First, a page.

There’s been some hubbub recently over a study by Gerber and Malhotra (you can get a copy in pdf here), which shows a couple things. First, political science journals don’t publish many articles that report negative (null) results, but instead tend to publish those that report statistically significant results. Second, a large portion of those statistically significant results involve probabilities that are pretty damn close to .05 (the generally accepted cutoff for statistical significance). My first reactions were duh, and who cares?
Of course, I’m not a political scientist, so I can’t speak for them, but in psychology, everyone has always known that it’s damn hard to get null results published. And there are good reasons why that’s so. For one, null results are less informative. It’s difficult to tell whether they’re the result of a lack of the hypothesized relationship between your variables, or instead, the result of chance or methodological problems (especially a lack of statistical power). So, if you want to publish a null result, you’ve got a bunch of extra work to do. In addition to calculating power (which people in some discinplines do automatically, anyway), you’re almost certainly going to have to run extra variations of the study (even more than you would with a statistically significant result) to show that your null result wasn’t the result of methodological problems.
There’s another good reason why they aren’t published: they’re not expected! I know, on the surface, it looks like they should be expected, because typically there’s at least a 95% chance that you won’t get statistically significant results. But in reality, getting statistically significant results is actually pretty likely, because researchers generally don’t conduct studies unless they’re pretty confident, for theoretical reasons or whatever, that the hypothesized relationship between their variables exists. So if you get null results, it’s actually pretty surprising.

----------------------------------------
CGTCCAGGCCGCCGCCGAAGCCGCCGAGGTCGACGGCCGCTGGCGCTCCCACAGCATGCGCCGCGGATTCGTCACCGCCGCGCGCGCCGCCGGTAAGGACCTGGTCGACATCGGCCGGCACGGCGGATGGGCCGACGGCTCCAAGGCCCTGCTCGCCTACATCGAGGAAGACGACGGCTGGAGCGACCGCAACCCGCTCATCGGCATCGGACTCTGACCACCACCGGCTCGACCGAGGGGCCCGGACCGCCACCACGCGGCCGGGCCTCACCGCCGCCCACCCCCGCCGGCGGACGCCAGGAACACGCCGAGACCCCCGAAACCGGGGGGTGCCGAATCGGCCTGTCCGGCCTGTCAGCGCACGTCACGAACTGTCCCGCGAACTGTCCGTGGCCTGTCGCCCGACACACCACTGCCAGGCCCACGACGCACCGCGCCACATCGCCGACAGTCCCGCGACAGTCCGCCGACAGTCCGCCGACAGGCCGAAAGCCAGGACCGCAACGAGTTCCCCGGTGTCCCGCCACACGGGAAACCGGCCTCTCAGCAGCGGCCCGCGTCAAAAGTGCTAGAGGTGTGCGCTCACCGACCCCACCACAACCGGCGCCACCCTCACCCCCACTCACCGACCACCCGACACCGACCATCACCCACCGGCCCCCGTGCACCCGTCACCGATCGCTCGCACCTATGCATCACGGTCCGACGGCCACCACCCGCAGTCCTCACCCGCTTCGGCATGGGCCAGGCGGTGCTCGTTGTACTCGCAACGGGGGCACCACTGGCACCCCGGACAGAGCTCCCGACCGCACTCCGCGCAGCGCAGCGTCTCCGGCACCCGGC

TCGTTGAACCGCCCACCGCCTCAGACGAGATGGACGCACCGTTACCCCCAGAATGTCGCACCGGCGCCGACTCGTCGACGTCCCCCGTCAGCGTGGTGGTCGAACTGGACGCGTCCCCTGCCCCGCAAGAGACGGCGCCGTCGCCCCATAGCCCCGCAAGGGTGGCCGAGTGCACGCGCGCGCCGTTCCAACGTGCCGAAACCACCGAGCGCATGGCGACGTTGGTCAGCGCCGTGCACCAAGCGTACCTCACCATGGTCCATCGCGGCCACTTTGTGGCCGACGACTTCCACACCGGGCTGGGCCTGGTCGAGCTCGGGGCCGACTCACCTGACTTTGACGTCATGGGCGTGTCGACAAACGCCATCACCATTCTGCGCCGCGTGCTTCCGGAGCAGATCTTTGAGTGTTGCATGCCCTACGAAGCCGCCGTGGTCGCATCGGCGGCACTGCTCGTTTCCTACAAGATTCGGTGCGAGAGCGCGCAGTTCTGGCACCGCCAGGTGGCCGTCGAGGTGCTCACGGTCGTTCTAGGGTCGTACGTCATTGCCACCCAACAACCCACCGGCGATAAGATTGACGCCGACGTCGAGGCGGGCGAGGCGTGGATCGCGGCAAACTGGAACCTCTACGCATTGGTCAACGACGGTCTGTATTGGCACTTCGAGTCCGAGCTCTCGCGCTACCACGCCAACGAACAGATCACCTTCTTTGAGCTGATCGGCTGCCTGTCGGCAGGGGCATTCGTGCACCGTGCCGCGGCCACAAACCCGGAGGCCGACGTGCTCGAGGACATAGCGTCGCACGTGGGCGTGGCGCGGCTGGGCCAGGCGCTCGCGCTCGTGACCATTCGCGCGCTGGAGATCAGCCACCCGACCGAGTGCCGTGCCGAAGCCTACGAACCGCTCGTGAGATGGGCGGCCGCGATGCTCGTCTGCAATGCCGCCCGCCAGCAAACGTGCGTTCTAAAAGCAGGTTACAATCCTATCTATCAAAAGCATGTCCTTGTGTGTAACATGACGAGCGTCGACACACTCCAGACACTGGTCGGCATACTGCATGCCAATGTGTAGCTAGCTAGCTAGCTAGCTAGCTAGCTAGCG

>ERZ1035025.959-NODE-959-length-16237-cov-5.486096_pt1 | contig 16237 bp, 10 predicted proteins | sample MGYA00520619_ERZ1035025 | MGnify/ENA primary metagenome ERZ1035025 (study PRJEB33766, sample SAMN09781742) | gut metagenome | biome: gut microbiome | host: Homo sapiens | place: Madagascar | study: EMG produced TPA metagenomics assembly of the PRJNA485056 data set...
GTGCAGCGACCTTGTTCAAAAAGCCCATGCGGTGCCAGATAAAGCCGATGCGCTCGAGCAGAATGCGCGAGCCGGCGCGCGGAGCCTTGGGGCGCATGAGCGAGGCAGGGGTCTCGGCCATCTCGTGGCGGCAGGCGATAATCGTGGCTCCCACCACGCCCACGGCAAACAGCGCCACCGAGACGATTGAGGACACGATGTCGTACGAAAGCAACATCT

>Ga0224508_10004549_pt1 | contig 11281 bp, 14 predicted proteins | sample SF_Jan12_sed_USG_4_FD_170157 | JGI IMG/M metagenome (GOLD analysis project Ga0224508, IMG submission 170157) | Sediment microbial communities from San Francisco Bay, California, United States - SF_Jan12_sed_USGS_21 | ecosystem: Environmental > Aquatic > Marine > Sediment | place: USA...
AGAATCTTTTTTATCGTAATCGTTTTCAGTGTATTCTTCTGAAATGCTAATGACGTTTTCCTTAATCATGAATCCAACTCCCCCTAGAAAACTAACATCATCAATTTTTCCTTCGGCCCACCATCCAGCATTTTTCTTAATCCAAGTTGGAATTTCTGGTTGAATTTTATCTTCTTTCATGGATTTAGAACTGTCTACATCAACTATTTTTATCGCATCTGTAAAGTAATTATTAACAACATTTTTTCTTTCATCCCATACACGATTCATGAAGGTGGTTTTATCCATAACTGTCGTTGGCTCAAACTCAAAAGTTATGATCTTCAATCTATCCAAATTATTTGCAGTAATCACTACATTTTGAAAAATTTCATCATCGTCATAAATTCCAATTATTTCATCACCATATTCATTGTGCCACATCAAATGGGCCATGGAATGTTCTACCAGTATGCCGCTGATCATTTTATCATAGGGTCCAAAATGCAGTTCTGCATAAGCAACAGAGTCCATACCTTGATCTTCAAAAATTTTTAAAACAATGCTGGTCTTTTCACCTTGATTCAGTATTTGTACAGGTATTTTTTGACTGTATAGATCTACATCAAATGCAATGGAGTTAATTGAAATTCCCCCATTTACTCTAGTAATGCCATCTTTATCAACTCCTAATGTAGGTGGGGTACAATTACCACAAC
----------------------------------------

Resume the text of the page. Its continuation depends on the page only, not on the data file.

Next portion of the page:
When null results do get published, it’s usually because the researchers had good reason to expect them, so they undertook the extra steps required to make null results publishable. In general, that’s only interesting when there’s a heated debate about the relationship between two variables, and one theory predicts that there is none. Even then, there are often better ways of demonstrating that than producing null results. You run other studies that test (non-null) hypotheses that distinguish between competing theories, for example.
As for why so many of the results cluster around the .05 level, well, that’s probably a cultural thing. Researchers tend to be overly obsessed with statistical significance (as this study ironically shows), and that means that when you’ve got results that are approaching significance, you’re going to employ a few tricks to get closer to it. In psychology, for example, you might run a few more participants than you’d planned, thereby increasing your statistical power, or you might tweak your methodology and rerun the experiment. In most cases, I think these solutions are harmless, particularly since there’s no real a priori reason to be obsessed with the .05 level in the first place. If you’re close, but not below it, chances are you’re onto something, but you need the extra little push to get people to pay attention. If you’re close, but actually committing a Type I error, chances are subsequent research will discover that. Sure, it might cause people to use time and resources driving down theoretical dead ends, but that’s just the way science works, and making a big deal out of it is kind of silly. So again, I say, duh, and who cares?